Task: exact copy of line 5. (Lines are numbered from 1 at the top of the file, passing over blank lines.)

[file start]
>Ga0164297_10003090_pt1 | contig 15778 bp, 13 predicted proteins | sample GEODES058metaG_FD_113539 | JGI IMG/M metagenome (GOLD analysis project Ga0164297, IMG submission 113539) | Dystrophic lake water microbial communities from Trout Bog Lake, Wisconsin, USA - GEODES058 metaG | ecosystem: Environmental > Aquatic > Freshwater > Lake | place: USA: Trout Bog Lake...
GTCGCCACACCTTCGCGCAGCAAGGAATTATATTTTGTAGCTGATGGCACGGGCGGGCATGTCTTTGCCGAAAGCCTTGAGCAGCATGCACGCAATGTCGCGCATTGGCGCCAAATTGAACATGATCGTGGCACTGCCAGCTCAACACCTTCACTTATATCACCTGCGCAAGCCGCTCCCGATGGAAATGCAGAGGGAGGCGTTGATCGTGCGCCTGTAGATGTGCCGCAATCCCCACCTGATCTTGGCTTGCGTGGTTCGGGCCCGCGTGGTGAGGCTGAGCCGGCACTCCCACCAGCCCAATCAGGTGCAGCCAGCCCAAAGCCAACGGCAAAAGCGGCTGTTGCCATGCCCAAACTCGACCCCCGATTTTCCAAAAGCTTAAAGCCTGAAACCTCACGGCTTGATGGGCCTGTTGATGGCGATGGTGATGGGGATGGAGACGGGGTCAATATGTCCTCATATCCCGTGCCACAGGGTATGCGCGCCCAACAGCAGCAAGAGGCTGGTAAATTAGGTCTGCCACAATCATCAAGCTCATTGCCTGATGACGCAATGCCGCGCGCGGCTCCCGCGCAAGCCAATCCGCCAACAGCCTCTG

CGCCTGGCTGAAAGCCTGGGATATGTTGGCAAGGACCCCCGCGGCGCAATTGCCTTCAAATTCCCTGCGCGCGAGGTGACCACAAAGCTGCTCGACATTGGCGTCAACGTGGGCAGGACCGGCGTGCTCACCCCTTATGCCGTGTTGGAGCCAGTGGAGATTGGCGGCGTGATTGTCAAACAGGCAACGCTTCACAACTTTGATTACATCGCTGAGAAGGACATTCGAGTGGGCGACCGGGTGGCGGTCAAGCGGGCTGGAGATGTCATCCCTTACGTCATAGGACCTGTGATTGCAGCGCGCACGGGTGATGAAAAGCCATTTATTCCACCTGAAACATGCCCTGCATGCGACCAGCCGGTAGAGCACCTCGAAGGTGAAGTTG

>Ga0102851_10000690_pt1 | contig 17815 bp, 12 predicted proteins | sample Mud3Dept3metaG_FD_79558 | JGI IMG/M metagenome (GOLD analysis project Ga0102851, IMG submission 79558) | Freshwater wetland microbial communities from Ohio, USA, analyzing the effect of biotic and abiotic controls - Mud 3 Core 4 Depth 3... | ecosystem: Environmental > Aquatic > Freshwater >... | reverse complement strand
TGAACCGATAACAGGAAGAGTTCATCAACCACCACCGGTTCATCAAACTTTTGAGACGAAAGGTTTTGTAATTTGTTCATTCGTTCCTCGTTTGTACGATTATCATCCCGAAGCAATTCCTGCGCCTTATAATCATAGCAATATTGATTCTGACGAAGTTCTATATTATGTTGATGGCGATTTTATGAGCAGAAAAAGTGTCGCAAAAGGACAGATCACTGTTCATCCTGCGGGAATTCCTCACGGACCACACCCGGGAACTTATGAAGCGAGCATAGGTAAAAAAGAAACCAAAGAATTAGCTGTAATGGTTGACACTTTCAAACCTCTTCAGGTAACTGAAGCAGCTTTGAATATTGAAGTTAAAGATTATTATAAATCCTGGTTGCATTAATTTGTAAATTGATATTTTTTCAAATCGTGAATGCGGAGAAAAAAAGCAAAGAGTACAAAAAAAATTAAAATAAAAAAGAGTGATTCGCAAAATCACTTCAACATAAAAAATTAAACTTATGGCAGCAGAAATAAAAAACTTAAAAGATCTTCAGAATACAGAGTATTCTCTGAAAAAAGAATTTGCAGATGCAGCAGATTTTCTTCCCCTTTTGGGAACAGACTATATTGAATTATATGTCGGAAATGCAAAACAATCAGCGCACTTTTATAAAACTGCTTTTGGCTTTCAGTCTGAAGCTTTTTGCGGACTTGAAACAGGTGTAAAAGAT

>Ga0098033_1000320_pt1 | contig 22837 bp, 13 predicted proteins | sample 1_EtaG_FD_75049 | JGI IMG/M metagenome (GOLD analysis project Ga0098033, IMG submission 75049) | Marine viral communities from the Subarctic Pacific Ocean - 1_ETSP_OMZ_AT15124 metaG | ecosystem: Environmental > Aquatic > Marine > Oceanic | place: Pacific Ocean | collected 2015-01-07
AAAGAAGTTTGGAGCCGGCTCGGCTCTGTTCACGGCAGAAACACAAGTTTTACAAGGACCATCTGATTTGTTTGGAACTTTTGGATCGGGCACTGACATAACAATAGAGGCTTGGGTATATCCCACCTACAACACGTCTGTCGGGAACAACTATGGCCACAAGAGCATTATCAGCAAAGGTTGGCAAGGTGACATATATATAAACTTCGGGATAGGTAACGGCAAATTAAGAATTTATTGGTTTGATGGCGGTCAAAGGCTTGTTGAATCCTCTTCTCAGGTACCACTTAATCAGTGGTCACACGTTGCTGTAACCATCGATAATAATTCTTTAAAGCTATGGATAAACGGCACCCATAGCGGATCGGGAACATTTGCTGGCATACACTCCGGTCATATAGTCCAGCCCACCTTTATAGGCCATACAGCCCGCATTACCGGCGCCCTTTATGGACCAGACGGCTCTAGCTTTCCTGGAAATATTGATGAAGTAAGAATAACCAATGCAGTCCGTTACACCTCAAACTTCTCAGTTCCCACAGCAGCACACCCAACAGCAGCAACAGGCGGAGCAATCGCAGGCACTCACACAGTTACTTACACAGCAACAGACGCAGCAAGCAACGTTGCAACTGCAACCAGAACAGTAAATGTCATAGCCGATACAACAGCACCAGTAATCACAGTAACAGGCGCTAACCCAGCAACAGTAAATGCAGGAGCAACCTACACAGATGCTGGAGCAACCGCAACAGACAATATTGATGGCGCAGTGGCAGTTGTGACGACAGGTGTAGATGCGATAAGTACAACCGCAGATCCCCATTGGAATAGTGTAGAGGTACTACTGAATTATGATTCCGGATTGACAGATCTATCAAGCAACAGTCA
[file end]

TGAACCGATAACAGGAAGAGTTCATCAACCACCACCGGTTCATCAAACTTTTGAGACGAAAGGTTTTGTAATTTGTTCATTCGTTCCTCGTTTGTACGATTATCATCCCGAAGCAATTCCTGCGCCTTATAATCATAGCAATATTGATTCTGACGAAGTTCTATATTATGTTGATGGCGATTTTATGAGCAGAAAAAGTGTCGCAAAAGGACAGATCACTGTTCATCCTGCGGGAATTCCTCACGGACCACACCCGGGAACTTATGAAGCGAGCATAGGTAAAAAAGAAACCAAAGAATTAGCTGTAATGGTTGACACTTTCAAACCTCTTCAGGTAACTGAAGCAGCTTTGAATATTGAAGTTAAAGATTATTATAAATCCTGGTTGCATTAATTTGTAAATTGATATTTTTTCAAATCGTGAATGCGGAGAAAAAAAGCAAAGAGTACAAAAAAAATTAAAATAAAAAAGAGTGATTCGCAAAATCACTTCAACATAAAAAATTAAACTTATGGCAGCAGAAATAAAAAACTTAAAAGATCTTCAGAATACAGAGTATTCTCTGAAAAAAGAATTTGCAGATGCAGCAGATTTTCTTCCCCTTTTGGGAACAGACTATATTGAATTATATGTCGGAAATGCAAAACAATCAGCGCACTTTTATAAAACTGCTTTTGGCTTTCAGTCTGAAGCTTTTTGCGGACTTGAAACAGGTGTAAAAGAT